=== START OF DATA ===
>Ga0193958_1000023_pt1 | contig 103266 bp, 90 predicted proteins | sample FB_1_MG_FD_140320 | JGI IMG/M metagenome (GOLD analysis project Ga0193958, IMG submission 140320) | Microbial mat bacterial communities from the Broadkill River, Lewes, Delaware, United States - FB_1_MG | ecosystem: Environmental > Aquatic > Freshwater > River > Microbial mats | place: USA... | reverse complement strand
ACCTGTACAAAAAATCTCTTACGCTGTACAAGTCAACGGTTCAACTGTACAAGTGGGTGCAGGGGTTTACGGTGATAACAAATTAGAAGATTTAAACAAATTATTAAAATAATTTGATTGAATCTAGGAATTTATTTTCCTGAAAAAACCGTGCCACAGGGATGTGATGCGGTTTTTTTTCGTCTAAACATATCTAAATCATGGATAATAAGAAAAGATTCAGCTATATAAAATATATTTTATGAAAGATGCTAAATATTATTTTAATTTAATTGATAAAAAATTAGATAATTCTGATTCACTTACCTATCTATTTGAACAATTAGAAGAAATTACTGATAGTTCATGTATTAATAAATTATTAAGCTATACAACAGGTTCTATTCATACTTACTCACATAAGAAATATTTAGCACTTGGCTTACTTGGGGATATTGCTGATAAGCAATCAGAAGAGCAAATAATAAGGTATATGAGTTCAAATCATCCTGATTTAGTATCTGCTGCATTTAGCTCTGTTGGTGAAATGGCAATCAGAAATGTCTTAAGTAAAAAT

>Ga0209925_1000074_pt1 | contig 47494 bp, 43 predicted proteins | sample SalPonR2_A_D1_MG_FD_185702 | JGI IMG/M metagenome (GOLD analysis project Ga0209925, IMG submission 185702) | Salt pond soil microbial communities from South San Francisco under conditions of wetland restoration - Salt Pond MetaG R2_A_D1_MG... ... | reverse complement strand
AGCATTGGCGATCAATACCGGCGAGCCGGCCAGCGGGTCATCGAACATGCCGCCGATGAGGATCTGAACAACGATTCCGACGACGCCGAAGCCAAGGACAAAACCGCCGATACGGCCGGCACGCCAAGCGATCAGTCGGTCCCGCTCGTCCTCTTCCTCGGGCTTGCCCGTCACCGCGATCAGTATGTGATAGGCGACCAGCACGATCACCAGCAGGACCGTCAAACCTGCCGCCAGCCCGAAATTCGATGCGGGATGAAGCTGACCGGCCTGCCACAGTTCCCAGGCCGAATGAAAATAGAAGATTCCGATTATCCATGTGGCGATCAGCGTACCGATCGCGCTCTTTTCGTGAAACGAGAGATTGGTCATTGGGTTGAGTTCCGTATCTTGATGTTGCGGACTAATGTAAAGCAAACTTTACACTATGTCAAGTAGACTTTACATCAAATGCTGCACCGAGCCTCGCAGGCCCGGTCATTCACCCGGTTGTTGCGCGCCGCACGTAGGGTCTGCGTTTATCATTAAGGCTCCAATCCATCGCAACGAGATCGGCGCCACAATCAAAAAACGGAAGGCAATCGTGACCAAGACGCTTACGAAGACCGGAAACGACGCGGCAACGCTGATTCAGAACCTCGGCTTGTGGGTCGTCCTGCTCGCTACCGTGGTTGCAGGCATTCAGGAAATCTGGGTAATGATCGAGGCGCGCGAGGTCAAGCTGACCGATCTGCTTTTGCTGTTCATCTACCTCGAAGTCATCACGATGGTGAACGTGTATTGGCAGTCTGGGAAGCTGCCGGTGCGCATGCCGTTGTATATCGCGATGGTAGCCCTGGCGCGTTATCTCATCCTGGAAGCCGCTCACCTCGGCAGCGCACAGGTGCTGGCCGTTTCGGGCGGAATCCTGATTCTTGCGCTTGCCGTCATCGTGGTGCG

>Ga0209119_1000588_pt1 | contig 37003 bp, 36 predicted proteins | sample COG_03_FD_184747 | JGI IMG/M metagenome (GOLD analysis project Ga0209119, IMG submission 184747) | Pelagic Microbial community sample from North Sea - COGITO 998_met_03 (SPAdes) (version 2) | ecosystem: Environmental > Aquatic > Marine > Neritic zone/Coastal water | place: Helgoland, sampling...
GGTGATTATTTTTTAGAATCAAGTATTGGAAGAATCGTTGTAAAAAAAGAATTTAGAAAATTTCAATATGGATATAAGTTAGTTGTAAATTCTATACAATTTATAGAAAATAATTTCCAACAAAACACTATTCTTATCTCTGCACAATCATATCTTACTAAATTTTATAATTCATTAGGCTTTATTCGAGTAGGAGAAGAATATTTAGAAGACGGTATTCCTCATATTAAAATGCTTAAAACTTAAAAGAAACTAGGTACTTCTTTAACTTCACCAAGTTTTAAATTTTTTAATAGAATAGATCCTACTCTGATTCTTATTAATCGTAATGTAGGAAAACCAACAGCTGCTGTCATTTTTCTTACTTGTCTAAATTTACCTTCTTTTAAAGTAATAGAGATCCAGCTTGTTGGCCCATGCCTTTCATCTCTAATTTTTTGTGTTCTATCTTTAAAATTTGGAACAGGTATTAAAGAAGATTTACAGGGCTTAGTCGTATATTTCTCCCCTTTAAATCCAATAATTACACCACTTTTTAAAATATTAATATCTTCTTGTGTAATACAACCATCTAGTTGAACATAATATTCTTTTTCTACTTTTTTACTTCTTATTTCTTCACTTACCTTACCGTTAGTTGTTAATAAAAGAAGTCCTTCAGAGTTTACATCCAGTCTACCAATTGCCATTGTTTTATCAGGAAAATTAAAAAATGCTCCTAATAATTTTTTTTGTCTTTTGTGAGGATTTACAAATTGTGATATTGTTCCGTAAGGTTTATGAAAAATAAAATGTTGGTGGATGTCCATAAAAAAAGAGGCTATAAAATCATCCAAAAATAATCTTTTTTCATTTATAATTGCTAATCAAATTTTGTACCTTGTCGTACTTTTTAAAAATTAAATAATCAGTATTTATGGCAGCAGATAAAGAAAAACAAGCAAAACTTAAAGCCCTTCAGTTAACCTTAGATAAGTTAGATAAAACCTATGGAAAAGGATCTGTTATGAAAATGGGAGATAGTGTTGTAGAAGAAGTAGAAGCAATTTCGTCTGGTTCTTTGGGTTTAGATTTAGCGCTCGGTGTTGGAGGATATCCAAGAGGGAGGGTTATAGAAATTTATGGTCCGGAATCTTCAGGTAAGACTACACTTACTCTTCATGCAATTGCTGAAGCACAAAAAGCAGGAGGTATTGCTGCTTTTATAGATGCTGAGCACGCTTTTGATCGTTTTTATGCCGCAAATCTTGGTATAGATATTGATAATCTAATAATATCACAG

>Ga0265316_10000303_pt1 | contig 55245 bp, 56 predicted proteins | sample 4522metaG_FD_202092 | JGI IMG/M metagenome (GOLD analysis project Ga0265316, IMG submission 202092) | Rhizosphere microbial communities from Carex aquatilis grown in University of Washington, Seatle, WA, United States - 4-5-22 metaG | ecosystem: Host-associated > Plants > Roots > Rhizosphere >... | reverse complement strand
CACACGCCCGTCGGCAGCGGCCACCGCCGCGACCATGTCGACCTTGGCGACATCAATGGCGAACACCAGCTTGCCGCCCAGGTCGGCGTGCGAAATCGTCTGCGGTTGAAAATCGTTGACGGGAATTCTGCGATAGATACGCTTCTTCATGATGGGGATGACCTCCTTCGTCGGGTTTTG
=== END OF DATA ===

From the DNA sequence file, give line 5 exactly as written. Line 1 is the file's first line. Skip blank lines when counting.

>Ga0209119_1000588_pt1 | contig 37003 bp, 36 predicted proteins | sample COG_03_FD_184747 | JGI IMG/M metagenome (GOLD analysis project Ga0209119, IMG submission 184747) | Pelagic Microbial community sample from North Sea - COGITO 998_met_03 (SPAdes) (version 2) | ecosystem: Environmental > Aquatic > Marine > Neritic zone/Coastal water | place: Helgoland, sampling...